“Experiential” is the new hot adjective used to describe events. “No more listening to speakers; you’re going to have experiences!” But there are genuine and phony experiential conferences.
Sadly, many so-called experiential events are phony. The promoters slap a novel environment (e.g., clowns walking around or chairs suspended from the ceiling) onto a conventional format (e.g., a social or a group discussion) and claim their event is now “experiential”.
So what are the differences between genuine and phony experiential conferences?
Why is experiential learning superior to every other kind? In a word: feedback. Jerry Weinberg explains simply and concisely.
“Why is reading or writing something different from doing something?
First consider reading. Reading is (usually) a solitary activity, with no feedback. Without feedback, there’s no check on what you believe you’re learning.
Now, writing. Unless you put your writing in the hands of someone (or perhaps some computer analysis app), there’s also no feedback, so there’s no check on whether you wrote sense or nonsense.
When you do something, you interact with the real world, and the world responds in some way. With the world’s feedback, you have the possibility of learning, confirming, or disconfirming something. That’s why we strongly favor experiential learning over, say, lecturing or passive reading or writing.” —Jerry Weinberg, Why is reading or writing something different from doing something?
In 1982, Australian physicians Barry Marshall and Robin Warren proposed that a bacterium Helicobacter pylori was the cause of most ulcers, challenging established medical doctrine that ulcers were caused by stress, spicy foods, and too much acid. Their claim was ridiculed, so Barry drank a Petri dish containing cultured Heliobacter and promptly developed gastritis. His self-experiment eventually helped change medical thinking. In 2005, both men were awarded the Nobel Prize for Medicine.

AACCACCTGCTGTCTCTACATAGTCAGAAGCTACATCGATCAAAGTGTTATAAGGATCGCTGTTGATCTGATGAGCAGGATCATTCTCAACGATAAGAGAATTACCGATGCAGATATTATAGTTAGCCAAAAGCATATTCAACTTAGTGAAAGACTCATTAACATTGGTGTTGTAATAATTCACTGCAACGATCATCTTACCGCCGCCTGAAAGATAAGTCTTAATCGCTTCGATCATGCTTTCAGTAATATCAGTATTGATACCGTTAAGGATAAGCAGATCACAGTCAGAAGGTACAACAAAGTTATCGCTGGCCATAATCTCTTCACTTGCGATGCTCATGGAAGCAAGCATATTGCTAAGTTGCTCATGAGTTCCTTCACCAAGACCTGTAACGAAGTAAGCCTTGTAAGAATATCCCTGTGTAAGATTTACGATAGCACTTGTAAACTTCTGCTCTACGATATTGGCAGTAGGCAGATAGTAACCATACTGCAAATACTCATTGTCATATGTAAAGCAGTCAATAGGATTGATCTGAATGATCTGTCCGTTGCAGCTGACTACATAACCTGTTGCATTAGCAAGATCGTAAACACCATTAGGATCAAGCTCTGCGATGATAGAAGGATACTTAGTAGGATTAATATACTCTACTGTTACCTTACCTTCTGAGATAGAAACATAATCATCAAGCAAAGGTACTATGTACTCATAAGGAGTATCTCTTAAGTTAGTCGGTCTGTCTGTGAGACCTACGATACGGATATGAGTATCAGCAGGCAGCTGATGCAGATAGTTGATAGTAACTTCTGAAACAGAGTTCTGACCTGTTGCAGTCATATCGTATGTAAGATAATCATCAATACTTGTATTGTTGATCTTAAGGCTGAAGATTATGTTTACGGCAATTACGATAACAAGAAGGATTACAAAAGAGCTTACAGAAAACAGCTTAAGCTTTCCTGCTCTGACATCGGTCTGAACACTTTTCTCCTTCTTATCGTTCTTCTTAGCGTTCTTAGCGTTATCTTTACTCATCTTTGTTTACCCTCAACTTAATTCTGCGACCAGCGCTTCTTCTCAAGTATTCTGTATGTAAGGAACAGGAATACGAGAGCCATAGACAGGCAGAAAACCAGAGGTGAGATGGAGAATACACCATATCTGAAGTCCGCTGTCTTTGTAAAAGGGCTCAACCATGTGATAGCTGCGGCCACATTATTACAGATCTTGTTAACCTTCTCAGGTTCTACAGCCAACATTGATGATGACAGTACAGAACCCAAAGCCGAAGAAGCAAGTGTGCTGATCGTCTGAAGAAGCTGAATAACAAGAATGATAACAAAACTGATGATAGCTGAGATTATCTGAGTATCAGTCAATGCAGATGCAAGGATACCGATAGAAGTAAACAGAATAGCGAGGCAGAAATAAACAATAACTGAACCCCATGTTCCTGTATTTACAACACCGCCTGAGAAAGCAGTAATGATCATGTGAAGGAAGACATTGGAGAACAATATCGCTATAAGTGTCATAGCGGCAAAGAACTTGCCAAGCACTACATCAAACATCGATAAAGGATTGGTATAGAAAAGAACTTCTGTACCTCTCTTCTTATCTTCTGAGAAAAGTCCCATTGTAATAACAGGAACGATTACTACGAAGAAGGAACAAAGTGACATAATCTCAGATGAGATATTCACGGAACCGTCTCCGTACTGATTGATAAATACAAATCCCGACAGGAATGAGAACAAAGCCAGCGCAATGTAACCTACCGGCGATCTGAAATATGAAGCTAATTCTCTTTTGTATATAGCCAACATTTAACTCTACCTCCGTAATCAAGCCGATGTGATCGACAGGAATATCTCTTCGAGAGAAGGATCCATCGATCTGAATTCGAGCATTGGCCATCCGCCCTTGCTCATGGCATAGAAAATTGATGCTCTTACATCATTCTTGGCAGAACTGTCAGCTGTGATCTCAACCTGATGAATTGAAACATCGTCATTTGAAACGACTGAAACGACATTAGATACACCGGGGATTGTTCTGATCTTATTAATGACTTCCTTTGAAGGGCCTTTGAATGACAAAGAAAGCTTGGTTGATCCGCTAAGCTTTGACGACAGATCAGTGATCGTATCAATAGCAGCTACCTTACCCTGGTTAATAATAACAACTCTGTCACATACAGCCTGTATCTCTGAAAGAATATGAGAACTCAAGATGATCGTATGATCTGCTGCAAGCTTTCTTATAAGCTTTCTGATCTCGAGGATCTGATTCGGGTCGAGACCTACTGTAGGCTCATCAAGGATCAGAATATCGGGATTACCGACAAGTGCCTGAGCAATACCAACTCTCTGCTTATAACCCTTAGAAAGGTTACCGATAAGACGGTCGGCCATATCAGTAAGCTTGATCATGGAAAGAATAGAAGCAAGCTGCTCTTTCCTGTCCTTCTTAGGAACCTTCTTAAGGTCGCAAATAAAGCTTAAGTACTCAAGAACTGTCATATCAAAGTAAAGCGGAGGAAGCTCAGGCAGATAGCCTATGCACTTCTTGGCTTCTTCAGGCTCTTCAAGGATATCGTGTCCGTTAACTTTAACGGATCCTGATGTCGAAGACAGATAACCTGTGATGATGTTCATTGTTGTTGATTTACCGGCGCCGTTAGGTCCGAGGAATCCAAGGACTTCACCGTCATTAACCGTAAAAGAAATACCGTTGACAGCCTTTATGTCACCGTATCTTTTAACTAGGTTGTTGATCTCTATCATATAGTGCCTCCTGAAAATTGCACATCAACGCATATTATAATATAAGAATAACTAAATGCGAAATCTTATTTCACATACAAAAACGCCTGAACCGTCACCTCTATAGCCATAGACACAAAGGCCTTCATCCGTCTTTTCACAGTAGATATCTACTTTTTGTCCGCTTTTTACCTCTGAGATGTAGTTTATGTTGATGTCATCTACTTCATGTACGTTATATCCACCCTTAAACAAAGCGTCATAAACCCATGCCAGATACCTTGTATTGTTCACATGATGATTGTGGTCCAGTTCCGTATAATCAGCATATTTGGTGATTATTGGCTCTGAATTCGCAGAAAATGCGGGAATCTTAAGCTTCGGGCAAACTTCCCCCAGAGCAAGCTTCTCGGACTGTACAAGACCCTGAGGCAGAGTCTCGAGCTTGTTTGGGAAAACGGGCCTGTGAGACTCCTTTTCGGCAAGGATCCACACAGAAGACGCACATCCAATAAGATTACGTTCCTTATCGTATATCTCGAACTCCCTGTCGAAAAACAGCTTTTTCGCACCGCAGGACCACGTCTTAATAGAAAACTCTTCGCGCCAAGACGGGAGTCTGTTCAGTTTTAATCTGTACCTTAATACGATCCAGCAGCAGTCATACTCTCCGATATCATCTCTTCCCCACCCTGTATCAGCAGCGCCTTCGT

So, how do we convince people?
Often when I’m working with a client on implementing experiential and participant-driven events, he wants to understand how what I’m proposing will work.
It’s perfectly reasonable that he wants to understand. The trouble is, unless he’s had the experience of participating in an experiential and participant-driven event, he simply may not be able to understand how the format works.
If you think about it, this seems silly. Every day we experience unexpected things, and some of them change our world for the better in ways we’d never rationally expect. Right? So why are we skeptical that this can happen at our events?
Because most meetings and conferences are tightly scripted and controlled. So we’ve likely never experienced the intense conversations, learning, and facilitated connection around topics and issues that we, not a conference program committee, chose. We’ve never had the opportunity to discover the empowerment and joy when we get to meet, face-to-face, peers who share and have insights on our specific challenges. We’ve never seen a solid, long-lasting community of fellow participants being built before our eyes. And we’ve never encountered an event that galvanized participants into appropriate and effective action.
The need to understand
So when someone like me proposes a “different” way to design events, clients want to “understand” how it works before they’ll give me a go-ahead. When they don’t, I’ll get responses like this [verbatim extract from an email I received this week]: